The Lost Virtue of Patience
How patience is being eroded, and why it still matters
Posted Aug 31, 2019
An old man shared his deepest regret. "I wish," he said, "that I had understood the unfolding of time."
Patience comes from the Latin patientia, "patience, endurance, submission," and ultimately from patere, "to suffer." It can be defined as the quality of endurance or equanimity in the face of adversity, from simple delay or provocation to tragic misfortune and terrible pain.
Being both useful and difficult, patience is often thought of as a virtue, but it can also be understood as a complex of virtues, including self-control, humility, tolerance, generosity, and mercy, and is an important aspect of other virtues, such as hope, faith, and love. Patience is, therefore, a paradigm for the unity of the virtues.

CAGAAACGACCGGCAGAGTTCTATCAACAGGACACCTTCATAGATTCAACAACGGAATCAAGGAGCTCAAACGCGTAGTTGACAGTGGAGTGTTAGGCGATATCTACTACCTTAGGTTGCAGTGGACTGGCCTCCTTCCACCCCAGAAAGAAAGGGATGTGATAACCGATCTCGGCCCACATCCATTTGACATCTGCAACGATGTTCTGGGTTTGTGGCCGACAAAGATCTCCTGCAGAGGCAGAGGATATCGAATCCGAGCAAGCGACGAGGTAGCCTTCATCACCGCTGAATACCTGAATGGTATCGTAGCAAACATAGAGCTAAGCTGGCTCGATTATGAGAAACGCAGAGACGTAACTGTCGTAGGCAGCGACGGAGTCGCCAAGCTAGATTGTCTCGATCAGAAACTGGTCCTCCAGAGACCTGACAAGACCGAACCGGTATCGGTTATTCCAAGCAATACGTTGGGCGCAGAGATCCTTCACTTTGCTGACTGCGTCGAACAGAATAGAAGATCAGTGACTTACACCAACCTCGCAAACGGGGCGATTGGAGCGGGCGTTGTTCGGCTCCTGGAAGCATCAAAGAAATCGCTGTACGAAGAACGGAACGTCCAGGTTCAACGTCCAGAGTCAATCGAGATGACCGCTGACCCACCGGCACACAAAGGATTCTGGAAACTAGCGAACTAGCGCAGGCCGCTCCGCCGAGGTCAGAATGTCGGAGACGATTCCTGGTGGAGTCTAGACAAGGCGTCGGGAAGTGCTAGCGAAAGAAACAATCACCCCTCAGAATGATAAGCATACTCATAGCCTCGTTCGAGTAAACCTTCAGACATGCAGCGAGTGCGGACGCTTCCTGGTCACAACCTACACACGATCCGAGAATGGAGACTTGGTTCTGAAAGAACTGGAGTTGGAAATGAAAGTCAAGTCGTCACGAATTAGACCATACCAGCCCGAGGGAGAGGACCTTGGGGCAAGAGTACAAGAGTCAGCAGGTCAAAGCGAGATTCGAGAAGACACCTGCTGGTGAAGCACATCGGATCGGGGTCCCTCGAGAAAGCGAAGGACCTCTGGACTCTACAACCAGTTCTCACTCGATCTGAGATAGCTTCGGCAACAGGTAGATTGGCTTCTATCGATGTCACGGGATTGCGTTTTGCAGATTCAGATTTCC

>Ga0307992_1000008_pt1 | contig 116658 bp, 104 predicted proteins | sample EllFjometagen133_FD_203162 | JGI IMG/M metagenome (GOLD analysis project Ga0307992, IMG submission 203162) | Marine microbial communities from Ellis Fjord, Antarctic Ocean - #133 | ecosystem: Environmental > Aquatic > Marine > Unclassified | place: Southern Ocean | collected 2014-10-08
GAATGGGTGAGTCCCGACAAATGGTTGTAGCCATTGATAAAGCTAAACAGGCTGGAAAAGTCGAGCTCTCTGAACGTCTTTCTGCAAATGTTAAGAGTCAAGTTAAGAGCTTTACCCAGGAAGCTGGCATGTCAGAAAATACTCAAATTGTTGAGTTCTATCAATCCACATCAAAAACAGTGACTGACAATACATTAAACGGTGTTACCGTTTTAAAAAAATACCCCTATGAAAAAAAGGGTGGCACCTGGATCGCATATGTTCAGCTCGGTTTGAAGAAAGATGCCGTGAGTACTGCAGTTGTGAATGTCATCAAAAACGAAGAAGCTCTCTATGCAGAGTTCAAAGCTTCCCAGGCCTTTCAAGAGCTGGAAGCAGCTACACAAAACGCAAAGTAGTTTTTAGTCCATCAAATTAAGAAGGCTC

In Buddhism, patience is named as one of the "perfections" (paramitas), and as in other religious traditions, it extends to the non-return of harm. Thus, in his First Letter to the Thessalonians, St. Paul exhorts, "Be patient toward all men. See that none render evil for evil unto any man; but ever follow that which is good, both among yourselves, and to all men."
The Book of Proverbs tells us: "He that is slow to anger is better than the mighty, and he that ruleth his spirit than he that taketh a city." According to Ecclesiastes, "the patient in spirit is better than the proud of spirit. Be not hasty in thy spirit to be angry: for anger resteth in the bosom of fools."